Friday, October 2, 2009

There Was an Old Lady Who Swallowed a Fly

Created by Jeremy Holmes

Chronicle Books, 2009

$16.99, ages 4-8, 18 pages

In Simms Taback's Caldecott Honor version of the old lady who swallowed a fly, we saw how absurd it was for a lady to pack in so many creatures into her stomach. Now, thanks to the darkly funny mind of Jeremy Holmes, we get even closer to her gastric dilemma and discover that the creatures she swallowed had a mischievous side.

In this irresistible redo, Holmes changes the book format into something wickedly macabre -- the book is both a story and a flat replica of the old lady meeting her end. He also imbues the creatures with a bit of cunning, adding in curious dining outfits and implements that suggest they knew what they were getting into. Yet, Holmes doesn't stray from all tradition. He stays faithful to the lyrics of the classic song by Alan Mills and Rose Bonne, and in doing so makes his version feel as authentic as any that came before.

One of the most amusing parts of the book is looking for the story. First you have to slip off the sleeve of the book, which doubles as the old lady's herringbone jacket. The book is a long thin paperboard box painted to look like the lady. She's a stout gal with a dour, square face dominated by big round spectacles that fills out the top third of the book. At her midriff above spindly legs, an argyle dress opens (with all modesty, I must add) to reveal the first page of the story. On the left is the beginning of the rhyme and to the right, a square gut containing the fly that made it down her throat. It's a fascinating creation, with the old lady clad in muted, Victorian attire and the box suggesting a vintage papier-mâché collectible.

The story begins of course with the fly, who by the looks of his pirate hat, telescope and map of the world, either flies prepared for any adventure (and found himself quite by accident down her esophagus) or had every intention of flying down the old lady's throat and exploring her digestive system. We are left wondering if this poor lady was really a nut or was so appalled to have a bug in her system that she simply lost her perspective. On the opposite page, we see the refrain "I don't know why she swallowed a fly" in italics and wonder if perhaps Holmes was still trying to figure this out as well.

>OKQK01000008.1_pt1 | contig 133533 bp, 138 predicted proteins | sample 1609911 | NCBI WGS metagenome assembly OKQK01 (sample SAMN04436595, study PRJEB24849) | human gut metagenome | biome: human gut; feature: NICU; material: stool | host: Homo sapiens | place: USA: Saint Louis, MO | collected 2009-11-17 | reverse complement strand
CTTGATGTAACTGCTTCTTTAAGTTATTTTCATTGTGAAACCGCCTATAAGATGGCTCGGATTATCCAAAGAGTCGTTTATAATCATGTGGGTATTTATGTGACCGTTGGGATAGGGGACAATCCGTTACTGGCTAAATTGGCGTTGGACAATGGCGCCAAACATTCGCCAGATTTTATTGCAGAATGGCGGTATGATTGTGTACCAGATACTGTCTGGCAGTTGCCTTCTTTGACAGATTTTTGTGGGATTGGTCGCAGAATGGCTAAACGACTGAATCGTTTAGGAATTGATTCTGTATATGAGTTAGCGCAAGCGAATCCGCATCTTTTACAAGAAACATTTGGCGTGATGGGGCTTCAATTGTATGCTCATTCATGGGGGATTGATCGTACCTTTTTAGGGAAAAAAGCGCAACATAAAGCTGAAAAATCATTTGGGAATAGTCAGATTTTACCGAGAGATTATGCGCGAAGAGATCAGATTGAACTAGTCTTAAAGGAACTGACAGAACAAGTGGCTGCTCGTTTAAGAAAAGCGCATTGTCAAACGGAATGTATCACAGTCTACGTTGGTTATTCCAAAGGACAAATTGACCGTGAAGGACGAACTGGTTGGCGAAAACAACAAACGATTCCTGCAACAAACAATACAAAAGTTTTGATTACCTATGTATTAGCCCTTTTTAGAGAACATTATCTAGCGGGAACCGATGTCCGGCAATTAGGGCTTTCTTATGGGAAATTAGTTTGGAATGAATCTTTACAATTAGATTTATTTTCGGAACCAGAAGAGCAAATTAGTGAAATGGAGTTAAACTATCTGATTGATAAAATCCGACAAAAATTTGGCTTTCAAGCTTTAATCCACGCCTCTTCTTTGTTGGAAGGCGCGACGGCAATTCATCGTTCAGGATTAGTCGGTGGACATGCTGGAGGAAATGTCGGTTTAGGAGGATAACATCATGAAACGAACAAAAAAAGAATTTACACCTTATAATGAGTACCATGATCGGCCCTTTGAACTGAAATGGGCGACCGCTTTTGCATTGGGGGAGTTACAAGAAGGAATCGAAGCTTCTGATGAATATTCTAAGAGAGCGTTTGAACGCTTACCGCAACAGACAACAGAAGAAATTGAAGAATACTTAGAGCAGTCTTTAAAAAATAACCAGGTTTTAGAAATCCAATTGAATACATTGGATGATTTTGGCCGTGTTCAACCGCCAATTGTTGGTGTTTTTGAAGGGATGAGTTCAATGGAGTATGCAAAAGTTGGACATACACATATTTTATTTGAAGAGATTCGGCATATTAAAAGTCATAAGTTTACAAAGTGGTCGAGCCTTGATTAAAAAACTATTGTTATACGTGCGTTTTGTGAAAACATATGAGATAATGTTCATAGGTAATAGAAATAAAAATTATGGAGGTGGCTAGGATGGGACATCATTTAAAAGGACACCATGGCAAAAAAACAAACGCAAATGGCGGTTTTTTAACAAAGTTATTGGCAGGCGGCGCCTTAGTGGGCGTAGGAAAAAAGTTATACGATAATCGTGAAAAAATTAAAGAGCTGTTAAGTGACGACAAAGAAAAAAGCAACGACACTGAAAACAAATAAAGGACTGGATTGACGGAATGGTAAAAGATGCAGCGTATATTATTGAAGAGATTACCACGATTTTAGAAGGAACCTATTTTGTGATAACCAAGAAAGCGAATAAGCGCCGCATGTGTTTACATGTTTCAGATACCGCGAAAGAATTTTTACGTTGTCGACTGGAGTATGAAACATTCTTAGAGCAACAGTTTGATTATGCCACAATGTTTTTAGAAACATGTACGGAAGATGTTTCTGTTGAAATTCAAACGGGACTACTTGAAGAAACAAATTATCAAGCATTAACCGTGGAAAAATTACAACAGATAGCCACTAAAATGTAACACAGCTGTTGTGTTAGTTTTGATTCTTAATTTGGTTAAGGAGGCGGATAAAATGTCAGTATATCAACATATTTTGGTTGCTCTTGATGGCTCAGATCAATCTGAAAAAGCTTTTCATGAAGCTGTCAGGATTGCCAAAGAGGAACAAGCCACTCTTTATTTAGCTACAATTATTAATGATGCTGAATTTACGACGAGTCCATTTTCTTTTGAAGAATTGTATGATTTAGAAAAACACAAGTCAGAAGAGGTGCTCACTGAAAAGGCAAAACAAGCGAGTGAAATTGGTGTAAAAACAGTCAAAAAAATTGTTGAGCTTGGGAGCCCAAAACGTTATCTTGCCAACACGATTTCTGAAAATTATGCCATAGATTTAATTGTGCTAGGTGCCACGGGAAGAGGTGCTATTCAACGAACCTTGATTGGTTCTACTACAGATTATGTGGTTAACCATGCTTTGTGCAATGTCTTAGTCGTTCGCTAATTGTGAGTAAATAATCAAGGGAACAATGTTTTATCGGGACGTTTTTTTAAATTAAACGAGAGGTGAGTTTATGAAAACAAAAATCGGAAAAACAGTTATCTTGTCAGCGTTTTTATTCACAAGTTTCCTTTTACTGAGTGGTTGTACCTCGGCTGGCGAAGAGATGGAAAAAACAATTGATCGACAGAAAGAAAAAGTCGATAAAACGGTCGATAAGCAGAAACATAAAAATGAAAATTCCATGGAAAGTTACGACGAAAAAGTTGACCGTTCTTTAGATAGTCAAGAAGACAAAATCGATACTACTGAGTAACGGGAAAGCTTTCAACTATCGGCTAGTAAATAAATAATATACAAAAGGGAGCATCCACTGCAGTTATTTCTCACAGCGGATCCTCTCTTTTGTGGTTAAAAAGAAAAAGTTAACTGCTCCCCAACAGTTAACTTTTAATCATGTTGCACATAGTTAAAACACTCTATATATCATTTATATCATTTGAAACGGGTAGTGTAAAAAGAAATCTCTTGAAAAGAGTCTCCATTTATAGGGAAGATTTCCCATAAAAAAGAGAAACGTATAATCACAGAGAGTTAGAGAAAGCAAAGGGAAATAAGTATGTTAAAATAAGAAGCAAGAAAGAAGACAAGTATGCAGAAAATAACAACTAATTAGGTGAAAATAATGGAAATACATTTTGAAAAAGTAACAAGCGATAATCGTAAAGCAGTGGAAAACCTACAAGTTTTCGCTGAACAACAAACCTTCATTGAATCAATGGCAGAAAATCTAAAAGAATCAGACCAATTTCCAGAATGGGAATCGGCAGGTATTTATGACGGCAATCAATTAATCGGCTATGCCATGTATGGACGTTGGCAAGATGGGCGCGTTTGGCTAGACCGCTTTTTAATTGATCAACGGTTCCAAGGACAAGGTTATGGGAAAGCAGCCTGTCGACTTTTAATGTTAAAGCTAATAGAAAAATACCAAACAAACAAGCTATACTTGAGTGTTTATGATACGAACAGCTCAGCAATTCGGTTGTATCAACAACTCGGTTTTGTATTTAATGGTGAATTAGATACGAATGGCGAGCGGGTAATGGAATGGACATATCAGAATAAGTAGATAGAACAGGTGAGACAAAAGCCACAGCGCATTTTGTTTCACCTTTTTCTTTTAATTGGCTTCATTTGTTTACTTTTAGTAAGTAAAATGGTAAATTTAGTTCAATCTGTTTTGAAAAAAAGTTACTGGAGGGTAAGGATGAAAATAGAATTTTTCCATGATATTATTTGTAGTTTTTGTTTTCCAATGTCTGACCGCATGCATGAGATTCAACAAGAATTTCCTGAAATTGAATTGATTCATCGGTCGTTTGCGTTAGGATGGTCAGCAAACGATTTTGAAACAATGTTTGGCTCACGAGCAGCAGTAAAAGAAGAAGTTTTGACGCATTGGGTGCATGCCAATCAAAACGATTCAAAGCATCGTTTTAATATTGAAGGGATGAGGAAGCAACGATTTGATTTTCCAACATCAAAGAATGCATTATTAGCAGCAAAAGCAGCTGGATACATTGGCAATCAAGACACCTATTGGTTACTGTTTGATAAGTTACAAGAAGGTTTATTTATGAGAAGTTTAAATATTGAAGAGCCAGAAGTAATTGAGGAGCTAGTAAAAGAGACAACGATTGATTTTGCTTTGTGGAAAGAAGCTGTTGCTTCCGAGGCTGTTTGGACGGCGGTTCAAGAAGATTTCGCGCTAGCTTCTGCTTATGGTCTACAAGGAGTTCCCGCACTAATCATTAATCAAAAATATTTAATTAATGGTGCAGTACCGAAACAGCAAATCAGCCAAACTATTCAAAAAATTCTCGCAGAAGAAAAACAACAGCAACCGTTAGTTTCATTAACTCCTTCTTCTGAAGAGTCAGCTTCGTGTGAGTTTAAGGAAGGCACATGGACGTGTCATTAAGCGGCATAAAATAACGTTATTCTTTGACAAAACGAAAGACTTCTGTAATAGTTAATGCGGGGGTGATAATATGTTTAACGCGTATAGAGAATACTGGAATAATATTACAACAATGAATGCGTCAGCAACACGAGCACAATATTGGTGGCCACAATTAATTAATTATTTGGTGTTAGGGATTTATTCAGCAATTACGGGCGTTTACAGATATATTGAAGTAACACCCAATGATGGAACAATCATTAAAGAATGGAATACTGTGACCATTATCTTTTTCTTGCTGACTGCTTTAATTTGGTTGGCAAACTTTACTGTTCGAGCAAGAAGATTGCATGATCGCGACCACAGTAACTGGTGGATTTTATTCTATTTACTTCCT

But of course as we know, the fly never lives long enough to have much of a look. In comes the spider, dangling down by a thread. He's quite dapper, dressed in a purple polka dot tie, button-down shirt made of newspaper and eight dress shoes. All 12 eyes sit jumbled atop his head and above him hangs a fly chart, the web where he keeps track of his prey. Below in a sea of gastric juices, a skeleton head wearing the pirate hat, a wing, and the map, are sinking to parts not drawn, suggesting the fly's demise.

By the next page, all that's left of the spider are three eyeballs dangling from the mouth of a long-necked bird and all eight shoes floating in the digestive sea. The bird, who arrived in the old lady's stomach wearing a sheriff's badge, bandanna, cowboy hat and boots, must scrunch her neck just to fit into the cramped organ, reminding readers how crowded the old lady's tummy is becoming.

Next we spy the cat, decked out in a chef's hat, with fork and spoon in hand, about to dine on the bird, who has just been served up on a platter. But little does the cat know that on the next page he'll be sawed in half by a dog who is dressed as a magician -- and, from the looks of his skeleton-white head and stitched mouth, looks as macabre as a character from a Tim Burton movie.

Soon a snake with a clown nose, collar and wig slithers down the old lady's throat and opens her mouth over the dog as she prepares to pull him. The dog futilely tries to prop the snake's mouth open and sinks deeper into the gastric juices. By the next page, the snake too is gobbled up. All we see is her tail sticking out of the mouth of a cow, but not your typical grass-loving kind. This one has the horns of devil, a trident-like tail and Gothic wings, and is so big Holmes has to fold out the page to fit her in.

By the time we get to the horse, the rhyme is up. Only a small block print of a horse is needed, for once the old lady swallows the horse, "She died, of course." And that's where Holmes really shines.

Turning to the last page, a paperboard slat shifts to the left and the old lady's eyes slide shut. It's deliciously ghastly and matter-of-fact, with the old lady's body now arranged for an eternity of rest. Her dress is back in place, her arms (now skeletal) are crossed over her chest, and her fly swatter is clutched in her hand.

Though darker than other takes on the rhyme, Holmes' version never becomes gory (though you could draw a comparison between it and the Gothic works of the eccentric late American illustrator and writer Edward Gorey, both cleverly wry.) I can't recommend this book enough -- one look at it and you know you have to have it (not only to read but to add to your Halloween decor).

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